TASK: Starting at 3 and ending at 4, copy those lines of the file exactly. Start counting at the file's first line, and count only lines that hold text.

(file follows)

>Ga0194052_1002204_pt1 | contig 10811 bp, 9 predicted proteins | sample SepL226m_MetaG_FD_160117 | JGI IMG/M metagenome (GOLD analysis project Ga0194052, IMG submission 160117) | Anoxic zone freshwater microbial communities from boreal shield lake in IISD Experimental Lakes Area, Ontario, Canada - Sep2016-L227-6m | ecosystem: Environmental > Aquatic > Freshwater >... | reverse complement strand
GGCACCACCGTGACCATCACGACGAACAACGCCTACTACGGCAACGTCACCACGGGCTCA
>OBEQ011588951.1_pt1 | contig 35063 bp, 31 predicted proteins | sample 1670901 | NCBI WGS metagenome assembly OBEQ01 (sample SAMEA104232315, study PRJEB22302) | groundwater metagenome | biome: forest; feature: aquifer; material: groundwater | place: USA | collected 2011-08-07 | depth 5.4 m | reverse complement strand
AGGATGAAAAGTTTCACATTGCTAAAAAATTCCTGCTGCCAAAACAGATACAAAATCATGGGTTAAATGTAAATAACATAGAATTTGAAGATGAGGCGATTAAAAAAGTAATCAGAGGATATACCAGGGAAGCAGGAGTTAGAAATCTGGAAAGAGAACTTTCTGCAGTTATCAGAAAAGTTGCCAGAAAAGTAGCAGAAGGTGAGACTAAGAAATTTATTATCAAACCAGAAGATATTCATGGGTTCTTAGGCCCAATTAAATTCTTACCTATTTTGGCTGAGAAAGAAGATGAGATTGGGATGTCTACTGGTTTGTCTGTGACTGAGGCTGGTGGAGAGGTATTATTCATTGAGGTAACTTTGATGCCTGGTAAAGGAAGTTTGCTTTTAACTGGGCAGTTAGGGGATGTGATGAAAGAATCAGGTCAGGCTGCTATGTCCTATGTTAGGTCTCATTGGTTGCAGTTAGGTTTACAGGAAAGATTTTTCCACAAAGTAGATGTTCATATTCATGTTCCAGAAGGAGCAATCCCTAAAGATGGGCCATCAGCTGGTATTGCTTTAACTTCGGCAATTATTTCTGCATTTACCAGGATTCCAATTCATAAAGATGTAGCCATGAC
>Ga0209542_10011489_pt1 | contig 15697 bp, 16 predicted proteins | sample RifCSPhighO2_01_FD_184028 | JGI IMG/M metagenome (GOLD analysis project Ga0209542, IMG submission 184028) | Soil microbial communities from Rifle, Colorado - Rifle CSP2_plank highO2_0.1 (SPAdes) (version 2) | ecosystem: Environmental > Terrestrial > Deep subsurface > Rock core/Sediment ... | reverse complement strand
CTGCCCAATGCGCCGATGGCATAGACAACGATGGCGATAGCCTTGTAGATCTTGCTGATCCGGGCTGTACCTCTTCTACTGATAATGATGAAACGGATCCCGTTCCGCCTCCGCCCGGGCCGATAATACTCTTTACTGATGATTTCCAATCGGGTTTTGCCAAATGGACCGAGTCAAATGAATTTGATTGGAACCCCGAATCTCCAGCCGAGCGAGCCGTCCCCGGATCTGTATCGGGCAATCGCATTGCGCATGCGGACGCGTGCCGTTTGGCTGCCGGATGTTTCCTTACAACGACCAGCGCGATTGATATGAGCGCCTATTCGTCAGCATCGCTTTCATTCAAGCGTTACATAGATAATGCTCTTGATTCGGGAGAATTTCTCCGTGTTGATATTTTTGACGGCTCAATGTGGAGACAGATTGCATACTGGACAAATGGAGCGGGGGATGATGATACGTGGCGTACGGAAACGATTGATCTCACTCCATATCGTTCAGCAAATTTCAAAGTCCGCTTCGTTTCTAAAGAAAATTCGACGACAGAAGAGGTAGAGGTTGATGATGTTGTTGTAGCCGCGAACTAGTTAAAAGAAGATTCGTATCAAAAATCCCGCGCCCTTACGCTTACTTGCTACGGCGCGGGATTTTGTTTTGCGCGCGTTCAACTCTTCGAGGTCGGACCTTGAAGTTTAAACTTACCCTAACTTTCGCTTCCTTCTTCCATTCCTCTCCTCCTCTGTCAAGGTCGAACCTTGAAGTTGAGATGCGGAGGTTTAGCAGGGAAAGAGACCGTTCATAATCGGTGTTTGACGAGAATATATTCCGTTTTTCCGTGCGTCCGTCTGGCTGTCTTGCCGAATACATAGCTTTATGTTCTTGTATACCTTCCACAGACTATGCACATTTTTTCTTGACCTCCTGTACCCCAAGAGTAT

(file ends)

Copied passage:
>OBEQ011588951.1_pt1 | contig 35063 bp, 31 predicted proteins | sample 1670901 | NCBI WGS metagenome assembly OBEQ01 (sample SAMEA104232315, study PRJEB22302) | groundwater metagenome | biome: forest; feature: aquifer; material: groundwater | place: USA | collected 2011-08-07 | depth 5.4 m | reverse complement strand
AGGATGAAAAGTTTCACATTGCTAAAAAATTCCTGCTGCCAAAACAGATACAAAATCATGGGTTAAATGTAAATAACATAGAATTTGAAGATGAGGCGATTAAAAAAGTAATCAGAGGATATACCAGGGAAGCAGGAGTTAGAAATCTGGAAAGAGAACTTTCTGCAGTTATCAGAAAAGTTGCCAGAAAAGTAGCAGAAGGTGAGACTAAGAAATTTATTATCAAACCAGAAGATATTCATGGGTTCTTAGGCCCAATTAAATTCTTACCTATTTTGGCTGAGAAAGAAGATGAGATTGGGATGTCTACTGGTTTGTCTGTGACTGAGGCTGGTGGAGAGGTATTATTCATTGAGGTAACTTTGATGCCTGGTAAAGGAAGTTTGCTTTTAACTGGGCAGTTAGGGGATGTGATGAAAGAATCAGGTCAGGCTGCTATGTCCTATGTTAGGTCTCATTGGTTGCAGTTAGGTTTACAGGAAAGATTTTTCCACAAAGTAGATGTTCATATTCATGTTCCAGAAGGAGCAATCCCTAAAGATGGGCCATCAGCTGGTATTGCTTTAACTTCGGCAATTATTTCTGCATTTACCAGGATTCCAATTCATAAAGATGTAGCCATGAC